Searching session - CEBM Oxford - Spring 2012
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Searching session - CEBM Oxford - Spring 2012

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Searching Skills session in Oxford on 26th March 2012

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  • Introduce ourselves
  • Once we’ve gone over the objectives we should let them know that the session will be a mix or demonstration and hands-on practice. If people are sitting at the machines, say they’re welcome to follow the demonstration themselves on the PC but that we won’t be able to troubleshoot during the presentation, only during the hands-on.
  • They should have covered question formulation in the morning session, so they should all be familiar with the concept. As a result we shouldn’t need to say much about this, apart from the fact that it’s a useful tool for structuring the search strategy.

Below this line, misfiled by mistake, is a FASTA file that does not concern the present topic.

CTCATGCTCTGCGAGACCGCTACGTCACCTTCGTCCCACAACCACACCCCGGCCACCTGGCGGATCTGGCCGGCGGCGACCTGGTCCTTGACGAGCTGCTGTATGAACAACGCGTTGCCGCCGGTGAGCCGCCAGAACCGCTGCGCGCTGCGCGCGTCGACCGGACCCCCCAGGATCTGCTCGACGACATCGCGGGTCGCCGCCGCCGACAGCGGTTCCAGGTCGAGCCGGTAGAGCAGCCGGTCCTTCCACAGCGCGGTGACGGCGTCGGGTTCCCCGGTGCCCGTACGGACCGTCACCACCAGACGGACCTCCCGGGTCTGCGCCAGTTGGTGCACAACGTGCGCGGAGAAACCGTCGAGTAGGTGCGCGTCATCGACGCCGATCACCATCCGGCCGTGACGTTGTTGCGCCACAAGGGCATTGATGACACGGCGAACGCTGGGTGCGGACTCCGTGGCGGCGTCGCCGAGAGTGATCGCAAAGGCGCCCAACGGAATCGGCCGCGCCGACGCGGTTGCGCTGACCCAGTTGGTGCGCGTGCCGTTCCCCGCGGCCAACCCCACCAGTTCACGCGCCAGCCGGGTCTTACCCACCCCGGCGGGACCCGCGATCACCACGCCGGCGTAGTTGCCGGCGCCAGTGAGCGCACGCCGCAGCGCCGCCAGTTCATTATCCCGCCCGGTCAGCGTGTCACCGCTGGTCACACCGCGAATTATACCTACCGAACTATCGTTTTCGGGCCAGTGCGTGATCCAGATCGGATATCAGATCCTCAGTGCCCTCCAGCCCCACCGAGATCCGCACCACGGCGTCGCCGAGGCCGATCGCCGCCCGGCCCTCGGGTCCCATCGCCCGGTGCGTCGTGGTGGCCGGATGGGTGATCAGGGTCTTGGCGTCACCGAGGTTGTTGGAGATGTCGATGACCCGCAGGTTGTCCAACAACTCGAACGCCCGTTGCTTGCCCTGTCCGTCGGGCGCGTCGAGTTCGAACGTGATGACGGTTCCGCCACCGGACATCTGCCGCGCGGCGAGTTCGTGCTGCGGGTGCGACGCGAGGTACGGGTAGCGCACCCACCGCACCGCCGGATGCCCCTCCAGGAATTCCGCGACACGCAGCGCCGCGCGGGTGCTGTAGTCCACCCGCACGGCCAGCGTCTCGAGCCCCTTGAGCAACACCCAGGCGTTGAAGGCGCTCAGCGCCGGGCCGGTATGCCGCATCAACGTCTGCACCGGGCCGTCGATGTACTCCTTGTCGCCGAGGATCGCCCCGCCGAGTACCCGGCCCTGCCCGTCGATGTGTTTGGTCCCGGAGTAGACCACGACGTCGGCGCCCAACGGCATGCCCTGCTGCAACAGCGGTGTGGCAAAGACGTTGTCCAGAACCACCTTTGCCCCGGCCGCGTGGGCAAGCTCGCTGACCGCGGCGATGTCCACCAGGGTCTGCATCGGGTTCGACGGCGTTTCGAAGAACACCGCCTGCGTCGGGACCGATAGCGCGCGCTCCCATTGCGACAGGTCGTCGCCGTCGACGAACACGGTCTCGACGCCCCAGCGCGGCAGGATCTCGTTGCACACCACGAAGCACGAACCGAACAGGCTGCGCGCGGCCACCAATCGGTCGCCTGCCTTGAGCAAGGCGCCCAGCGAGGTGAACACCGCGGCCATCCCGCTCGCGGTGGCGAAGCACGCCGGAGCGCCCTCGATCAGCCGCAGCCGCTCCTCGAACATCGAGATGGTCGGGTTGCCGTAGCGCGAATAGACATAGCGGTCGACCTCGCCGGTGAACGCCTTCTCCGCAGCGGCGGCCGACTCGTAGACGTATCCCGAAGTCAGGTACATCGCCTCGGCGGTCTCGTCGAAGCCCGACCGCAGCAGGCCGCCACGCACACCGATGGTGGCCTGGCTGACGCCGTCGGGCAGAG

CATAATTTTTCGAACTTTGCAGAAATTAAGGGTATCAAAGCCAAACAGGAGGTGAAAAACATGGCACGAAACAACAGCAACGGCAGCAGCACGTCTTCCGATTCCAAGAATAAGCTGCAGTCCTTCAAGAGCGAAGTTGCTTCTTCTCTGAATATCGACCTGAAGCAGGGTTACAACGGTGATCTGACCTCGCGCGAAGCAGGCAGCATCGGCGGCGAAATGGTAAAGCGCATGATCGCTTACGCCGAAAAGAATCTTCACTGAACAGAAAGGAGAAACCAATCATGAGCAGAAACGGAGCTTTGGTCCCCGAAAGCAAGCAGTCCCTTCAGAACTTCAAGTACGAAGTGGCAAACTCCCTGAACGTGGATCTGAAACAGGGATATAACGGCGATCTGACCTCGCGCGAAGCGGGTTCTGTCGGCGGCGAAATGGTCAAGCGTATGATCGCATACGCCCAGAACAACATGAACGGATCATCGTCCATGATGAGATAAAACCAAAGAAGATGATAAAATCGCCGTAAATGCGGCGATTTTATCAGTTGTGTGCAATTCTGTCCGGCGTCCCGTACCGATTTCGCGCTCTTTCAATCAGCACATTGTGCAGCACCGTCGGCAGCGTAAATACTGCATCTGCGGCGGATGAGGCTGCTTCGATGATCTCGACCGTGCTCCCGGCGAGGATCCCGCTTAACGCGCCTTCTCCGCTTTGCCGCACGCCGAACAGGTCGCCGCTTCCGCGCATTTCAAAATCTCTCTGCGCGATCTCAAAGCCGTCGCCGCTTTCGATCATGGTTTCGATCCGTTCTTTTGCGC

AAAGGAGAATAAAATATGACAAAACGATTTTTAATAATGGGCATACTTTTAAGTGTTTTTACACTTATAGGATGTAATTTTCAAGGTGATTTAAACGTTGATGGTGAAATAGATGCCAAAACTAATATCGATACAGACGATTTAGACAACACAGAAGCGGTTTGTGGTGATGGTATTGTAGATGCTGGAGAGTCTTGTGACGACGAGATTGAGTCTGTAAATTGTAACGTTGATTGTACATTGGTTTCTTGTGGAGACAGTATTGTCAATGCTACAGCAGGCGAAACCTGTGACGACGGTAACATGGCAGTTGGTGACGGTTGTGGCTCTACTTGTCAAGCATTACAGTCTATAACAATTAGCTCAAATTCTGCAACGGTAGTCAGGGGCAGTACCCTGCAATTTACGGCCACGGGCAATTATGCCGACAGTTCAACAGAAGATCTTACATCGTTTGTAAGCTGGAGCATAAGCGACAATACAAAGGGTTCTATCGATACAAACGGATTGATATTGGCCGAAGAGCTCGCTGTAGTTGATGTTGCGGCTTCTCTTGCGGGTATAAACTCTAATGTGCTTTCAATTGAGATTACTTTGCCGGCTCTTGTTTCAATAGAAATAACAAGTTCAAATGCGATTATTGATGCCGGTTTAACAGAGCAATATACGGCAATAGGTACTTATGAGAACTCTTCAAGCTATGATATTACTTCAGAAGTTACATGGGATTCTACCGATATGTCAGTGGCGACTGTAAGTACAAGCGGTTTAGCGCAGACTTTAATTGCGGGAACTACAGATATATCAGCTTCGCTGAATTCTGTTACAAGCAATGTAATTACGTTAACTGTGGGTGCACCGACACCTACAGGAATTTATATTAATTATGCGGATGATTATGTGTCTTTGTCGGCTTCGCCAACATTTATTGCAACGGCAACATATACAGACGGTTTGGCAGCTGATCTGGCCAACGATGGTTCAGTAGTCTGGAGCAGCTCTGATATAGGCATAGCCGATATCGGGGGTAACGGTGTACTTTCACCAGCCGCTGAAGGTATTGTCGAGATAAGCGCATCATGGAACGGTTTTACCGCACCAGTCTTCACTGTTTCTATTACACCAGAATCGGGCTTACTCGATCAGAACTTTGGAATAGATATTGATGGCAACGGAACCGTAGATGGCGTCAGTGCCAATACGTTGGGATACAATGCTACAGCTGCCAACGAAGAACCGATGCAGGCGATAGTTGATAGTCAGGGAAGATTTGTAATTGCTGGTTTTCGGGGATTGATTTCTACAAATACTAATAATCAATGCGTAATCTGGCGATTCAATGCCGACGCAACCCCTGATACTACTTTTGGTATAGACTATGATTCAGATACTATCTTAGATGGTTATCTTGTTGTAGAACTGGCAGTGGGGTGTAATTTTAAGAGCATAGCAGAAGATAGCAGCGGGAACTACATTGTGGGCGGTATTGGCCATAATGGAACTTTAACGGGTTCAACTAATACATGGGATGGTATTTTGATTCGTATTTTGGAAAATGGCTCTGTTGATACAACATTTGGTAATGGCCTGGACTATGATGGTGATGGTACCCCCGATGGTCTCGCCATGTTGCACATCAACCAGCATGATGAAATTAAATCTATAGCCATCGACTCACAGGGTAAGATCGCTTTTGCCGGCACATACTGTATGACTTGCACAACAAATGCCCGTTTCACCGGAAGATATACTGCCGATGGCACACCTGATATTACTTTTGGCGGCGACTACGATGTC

• Allow the participants to read the scenario – but you might also want to talk through it a bit. You’re a community midwife running and antenatal group. Following the recent furore on television and newspapers about celebrities smoking during pregnancy one of the women asks for advice on using nicotine patches to help her give up smoking for the rest of the pregnancy. This might be an opportunity to get some interaction – ask the group to identify the PICO components before we go onto the new slide.